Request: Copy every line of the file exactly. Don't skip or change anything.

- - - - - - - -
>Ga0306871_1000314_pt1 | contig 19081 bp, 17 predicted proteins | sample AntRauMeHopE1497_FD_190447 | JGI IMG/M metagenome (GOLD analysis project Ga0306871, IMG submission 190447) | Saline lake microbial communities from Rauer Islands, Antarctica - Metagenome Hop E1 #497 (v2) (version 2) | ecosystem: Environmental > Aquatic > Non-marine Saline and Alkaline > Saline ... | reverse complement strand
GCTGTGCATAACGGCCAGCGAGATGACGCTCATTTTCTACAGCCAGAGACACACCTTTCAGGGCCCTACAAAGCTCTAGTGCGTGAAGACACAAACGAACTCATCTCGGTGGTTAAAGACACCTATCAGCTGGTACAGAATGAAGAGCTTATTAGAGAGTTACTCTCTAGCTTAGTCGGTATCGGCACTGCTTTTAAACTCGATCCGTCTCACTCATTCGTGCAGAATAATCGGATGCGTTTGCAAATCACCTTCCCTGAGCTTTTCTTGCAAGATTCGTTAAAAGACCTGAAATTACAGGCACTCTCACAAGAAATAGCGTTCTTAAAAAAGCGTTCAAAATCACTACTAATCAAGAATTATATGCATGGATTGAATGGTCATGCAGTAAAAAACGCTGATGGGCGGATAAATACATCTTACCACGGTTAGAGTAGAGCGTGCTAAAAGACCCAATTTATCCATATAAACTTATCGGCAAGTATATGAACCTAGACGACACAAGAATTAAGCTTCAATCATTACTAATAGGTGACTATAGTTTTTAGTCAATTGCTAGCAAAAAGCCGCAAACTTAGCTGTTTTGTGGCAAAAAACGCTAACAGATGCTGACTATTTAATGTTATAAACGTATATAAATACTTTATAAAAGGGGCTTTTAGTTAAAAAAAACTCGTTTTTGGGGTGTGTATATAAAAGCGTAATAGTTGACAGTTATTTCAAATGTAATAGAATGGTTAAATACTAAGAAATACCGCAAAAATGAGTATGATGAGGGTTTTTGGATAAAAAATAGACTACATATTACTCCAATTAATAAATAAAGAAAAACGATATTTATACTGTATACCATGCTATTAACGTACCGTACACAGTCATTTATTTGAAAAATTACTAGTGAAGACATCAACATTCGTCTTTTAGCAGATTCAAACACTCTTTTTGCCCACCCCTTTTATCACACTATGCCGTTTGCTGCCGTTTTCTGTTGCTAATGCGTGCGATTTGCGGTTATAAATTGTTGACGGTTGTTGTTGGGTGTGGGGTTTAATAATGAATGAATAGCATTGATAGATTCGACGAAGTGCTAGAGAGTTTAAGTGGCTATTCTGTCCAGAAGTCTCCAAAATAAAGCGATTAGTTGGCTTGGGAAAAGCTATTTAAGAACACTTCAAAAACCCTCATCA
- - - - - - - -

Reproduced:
>Ga0306871_1000314_pt1 | contig 19081 bp, 17 predicted proteins | sample AntRauMeHopE1497_FD_190447 | JGI IMG/M metagenome (GOLD analysis project Ga0306871, IMG submission 190447) | Saline lake microbial communities from Rauer Islands, Antarctica - Metagenome Hop E1 #497 (v2) (version 2) | ecosystem: Environmental > Aquatic > Non-marine Saline and Alkaline > Saline ... | reverse complement strand
GCTGTGCATAACGGCCAGCGAGATGACGCTCATTTTCTACAGCCAGAGACACACCTTTCAGGGCCCTACAAAGCTCTAGTGCGTGAAGACACAAACGAACTCATCTCGGTGGTTAAAGACACCTATCAGCTGGTACAGAATGAAGAGCTTATTAGAGAGTTACTCTCTAGCTTAGTCGGTATCGGCACTGCTTTTAAACTCGATCCGTCTCACTCATTCGTGCAGAATAATCGGATGCGTTTGCAAATCACCTTCCCTGAGCTTTTCTTGCAAGATTCGTTAAAAGACCTGAAATTACAGGCACTCTCACAAGAAATAGCGTTCTTAAAAAAGCGTTCAAAATCACTACTAATCAAGAATTATATGCATGGATTGAATGGTCATGCAGTAAAAAACGCTGATGGGCGGATAAATACATCTTACCACGGTTAGAGTAGAGCGTGCTAAAAGACCCAATTTATCCATATAAACTTATCGGCAAGTATATGAACCTAGACGACACAAGAATTAAGCTTCAATCATTACTAATAGGTGACTATAGTTTTTAGTCAATTGCTAGCAAAAAGCCGCAAACTTAGCTGTTTTGTGGCAAAAAACGCTAACAGATGCTGACTATTTAATGTTATAAACGTATATAAATACTTTATAAAAGGGGCTTTTAGTTAAAAAAAACTCGTTTTTGGGGTGTGTATATAAAAGCGTAATAGTTGACAGTTATTTCAAATGTAATAGAATGGTTAAATACTAAGAAATACCGCAAAAATGAGTATGATGAGGGTTTTTGGATAAAAAATAGACTACATATTACTCCAATTAATAAATAAAGAAAAACGATATTTATACTGTATACCATGCTATTAACGTACCGTACACAGTCATTTATTTGAAAAATTACTAGTGAAGACATCAACATTCGTCTTTTAGCAGATTCAAACACTCTTTTTGCCCACCCCTTTTATCACACTATGCCGTTTGCTGCCGTTTTCTGTTGCTAATGCGTGCGATTTGCGGTTATAAATTGTTGACGGTTGTTGTTGGGTGTGGGGTTTAATAATGAATGAATAGCATTGATAGATTCGACGAAGTGCTAGAGAGTTTAAGTGGCTATTCTGTCCAGAAGTCTCCAAAATAAAGCGATTAGTTGGCTTGGGAAAAGCTATTTAAGAACACTTCAAAAACCCTCATCA